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The bawdy wind, that kisses all it meets,
Is hush'd within the hollow mine of earth,
And will not hear it.
Impudent strumpet!


What committed ?

By heaven, you do me wrong.

Oth. Are not you a strumpet?

No, as I am a Christian.

If to preserve this vessel for my lord,
From any other foul, unlawful, touch,
Be not to be a strumpet, I am none.

Oth. What, not a whore?

Oth. Is it possible?

Des. Oh, heaven forgive us!


No, as I shall be saved.

I cry you mercy, then:

I took you for that cunning whore of Venice,
That married with Othello.-You, mistress,

Re-enter EMILIA.

That have the office opposite to Saint Peter,
And keep the gate of hell; you, you, ay, you:

We have done our course; there's money for your pains.
I pray you, turn the key, and keep our counsel.

Emil. Alas! what does this gentleman conceive?
How do you, madam? how do you, my good lady?
Des. 'Faith, half asleep.

Emil. Good madam, what's the matter with my
Des. With whom?



Why, with my lord, madam..

Des. Who is thy lord'?



He that is your's, sweet lady.

Des. I have none: do not talk to me, Emilia;

I cannot weep; nor answer have I none,

But what should go by water. Pr'ythee, to-night
Lay on my bed my wedding sheets,-remember;—
And call thy husband hither.

8 Impudent strumpet!] These words, almost necessary to the sense, with reference to Desdemona's assertion, "By heaven, you do me wrong," and required by the metre, are in both 4tos, but not in the folio.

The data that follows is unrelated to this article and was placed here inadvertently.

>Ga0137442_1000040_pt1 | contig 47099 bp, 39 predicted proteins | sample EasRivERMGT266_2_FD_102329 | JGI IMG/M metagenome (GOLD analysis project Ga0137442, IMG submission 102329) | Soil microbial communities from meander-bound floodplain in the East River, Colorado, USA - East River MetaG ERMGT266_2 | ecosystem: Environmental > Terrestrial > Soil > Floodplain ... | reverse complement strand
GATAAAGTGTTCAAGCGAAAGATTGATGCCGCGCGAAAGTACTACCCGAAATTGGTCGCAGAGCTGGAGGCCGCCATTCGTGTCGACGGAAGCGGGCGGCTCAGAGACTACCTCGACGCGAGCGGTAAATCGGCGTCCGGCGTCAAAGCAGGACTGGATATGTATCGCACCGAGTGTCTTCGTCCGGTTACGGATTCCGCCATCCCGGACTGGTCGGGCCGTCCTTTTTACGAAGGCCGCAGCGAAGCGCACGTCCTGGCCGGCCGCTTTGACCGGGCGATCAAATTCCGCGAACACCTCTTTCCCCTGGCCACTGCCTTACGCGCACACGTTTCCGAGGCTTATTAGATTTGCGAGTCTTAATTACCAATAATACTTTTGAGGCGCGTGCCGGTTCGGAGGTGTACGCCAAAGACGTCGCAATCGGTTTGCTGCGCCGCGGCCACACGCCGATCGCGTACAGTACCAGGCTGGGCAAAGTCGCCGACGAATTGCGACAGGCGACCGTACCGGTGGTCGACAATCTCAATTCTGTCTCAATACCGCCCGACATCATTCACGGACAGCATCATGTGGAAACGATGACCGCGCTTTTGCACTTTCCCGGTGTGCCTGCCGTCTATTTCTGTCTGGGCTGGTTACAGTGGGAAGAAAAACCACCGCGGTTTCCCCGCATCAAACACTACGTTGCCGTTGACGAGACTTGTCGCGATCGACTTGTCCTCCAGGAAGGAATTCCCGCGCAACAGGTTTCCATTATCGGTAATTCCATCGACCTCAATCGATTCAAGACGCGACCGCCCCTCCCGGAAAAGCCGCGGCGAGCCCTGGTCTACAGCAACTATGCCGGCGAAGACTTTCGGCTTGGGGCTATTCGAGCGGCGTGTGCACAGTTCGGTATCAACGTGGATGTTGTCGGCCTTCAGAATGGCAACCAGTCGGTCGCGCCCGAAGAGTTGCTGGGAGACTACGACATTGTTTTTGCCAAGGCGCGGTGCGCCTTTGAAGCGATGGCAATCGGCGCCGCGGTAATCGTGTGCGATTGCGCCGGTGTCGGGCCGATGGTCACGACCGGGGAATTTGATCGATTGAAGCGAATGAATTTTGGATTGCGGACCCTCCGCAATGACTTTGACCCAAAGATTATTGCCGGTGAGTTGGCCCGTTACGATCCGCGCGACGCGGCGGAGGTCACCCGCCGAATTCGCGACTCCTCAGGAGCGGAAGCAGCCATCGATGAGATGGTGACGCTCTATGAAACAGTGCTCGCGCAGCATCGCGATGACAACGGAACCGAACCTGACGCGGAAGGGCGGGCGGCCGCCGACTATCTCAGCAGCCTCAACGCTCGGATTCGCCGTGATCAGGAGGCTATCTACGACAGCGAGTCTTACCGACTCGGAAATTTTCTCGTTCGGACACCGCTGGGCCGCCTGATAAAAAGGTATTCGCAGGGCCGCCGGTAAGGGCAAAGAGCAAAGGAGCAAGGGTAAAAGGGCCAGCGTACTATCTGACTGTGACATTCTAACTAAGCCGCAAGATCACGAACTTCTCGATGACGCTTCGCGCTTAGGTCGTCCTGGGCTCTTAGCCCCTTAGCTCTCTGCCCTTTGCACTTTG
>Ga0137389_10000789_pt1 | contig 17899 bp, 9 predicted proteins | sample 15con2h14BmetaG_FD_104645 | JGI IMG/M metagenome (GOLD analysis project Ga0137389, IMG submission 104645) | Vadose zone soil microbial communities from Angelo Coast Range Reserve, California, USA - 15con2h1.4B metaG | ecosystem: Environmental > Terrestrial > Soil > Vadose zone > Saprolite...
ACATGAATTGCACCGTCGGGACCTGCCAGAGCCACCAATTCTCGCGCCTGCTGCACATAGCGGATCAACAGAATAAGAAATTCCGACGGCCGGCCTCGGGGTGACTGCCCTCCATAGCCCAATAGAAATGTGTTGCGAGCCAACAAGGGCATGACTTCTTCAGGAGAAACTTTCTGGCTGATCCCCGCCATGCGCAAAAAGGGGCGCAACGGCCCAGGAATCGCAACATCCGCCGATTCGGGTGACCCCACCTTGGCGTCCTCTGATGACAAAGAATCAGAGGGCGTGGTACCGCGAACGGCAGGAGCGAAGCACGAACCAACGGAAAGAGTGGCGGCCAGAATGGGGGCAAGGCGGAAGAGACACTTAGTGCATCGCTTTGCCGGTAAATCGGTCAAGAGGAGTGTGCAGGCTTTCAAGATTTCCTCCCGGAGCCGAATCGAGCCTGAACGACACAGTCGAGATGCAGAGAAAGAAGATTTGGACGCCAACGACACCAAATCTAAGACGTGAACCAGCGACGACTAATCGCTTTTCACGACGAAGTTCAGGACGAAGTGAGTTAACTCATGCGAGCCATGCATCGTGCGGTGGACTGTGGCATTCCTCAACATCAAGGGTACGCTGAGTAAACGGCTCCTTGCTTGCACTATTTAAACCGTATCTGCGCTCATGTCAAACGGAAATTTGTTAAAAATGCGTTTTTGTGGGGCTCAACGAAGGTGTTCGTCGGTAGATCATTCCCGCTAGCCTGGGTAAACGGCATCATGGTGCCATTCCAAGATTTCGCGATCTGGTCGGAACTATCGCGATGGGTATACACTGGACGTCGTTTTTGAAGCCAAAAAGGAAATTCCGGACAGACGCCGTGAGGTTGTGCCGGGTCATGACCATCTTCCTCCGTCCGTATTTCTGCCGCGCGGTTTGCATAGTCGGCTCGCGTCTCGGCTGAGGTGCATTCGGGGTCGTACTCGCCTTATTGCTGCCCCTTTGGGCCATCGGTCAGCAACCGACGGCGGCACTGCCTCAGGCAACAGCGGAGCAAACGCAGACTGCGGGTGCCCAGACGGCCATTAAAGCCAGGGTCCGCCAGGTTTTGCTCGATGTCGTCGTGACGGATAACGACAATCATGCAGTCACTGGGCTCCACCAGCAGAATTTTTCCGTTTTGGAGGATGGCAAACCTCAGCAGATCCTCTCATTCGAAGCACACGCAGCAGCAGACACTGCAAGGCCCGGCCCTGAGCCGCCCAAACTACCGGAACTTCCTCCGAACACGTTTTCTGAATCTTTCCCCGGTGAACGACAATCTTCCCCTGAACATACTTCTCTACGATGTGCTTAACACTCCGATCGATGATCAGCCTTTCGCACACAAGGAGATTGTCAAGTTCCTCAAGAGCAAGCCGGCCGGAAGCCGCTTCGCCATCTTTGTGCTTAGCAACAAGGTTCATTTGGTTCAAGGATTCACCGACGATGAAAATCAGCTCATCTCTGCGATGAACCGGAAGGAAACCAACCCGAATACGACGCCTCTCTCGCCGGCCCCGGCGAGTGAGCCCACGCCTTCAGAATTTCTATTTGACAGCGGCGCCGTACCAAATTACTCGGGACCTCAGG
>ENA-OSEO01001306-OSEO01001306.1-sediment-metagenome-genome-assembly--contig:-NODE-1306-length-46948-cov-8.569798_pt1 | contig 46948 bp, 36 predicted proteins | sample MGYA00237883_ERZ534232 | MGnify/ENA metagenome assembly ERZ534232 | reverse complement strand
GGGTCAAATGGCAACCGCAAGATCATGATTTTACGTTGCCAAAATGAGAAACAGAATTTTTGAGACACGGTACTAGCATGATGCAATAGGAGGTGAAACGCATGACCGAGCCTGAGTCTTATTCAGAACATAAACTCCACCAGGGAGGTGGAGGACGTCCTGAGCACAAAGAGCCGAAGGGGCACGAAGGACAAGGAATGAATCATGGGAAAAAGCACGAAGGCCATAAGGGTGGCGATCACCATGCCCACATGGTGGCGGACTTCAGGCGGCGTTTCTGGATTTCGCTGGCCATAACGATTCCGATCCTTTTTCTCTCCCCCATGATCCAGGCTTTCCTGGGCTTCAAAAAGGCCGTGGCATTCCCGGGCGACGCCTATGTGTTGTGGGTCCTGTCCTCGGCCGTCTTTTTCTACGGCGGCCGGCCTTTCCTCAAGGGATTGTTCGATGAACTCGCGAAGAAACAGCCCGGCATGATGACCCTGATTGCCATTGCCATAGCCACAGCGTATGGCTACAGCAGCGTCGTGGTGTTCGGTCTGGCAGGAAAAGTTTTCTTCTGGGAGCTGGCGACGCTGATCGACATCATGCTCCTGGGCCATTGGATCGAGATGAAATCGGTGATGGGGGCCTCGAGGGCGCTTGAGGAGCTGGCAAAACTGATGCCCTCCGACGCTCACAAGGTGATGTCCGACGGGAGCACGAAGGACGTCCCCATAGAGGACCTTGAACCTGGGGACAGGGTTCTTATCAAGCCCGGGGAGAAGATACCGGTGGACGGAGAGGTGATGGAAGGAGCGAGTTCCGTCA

9 From any оTHER] The 4to, 1622, alone has "From any hated," &c. There are some other variations here between the old copies, but the folio and the 4to, 1630, agree, and that text we have adopted.

Who is thy lord?] This question and answer are not in the 4to, 1622.


Here is a change, indeed!


Des. "Tis meet I should be us'd so, very meet. How have I been behav'd, that he might stick The small'st opinion on my least misuse 1?

Re-enter EMILIA, with IAGO.

Iago. What is your pleasure, madam?

How is it with


Des. I cannot tell. Those, that do teach young babes,

Do it with gentle means, and easy tasks:

He might have chid me so; for, in good faith,

I am a child to chiding.


What's the matter, lady?

Emil. Alas! Iago, my lord hath so bewhor'd her, Thrown such despite, and heavy terms upon her,

As true hearts cannot bear.

Des. Am I that name, Iago?


What name, fair lady?

Des. Such as, she says, my lord did say I was. Emil. He call'd her whore: a beggar in his drink, Could not have laid such terms upon his callat '.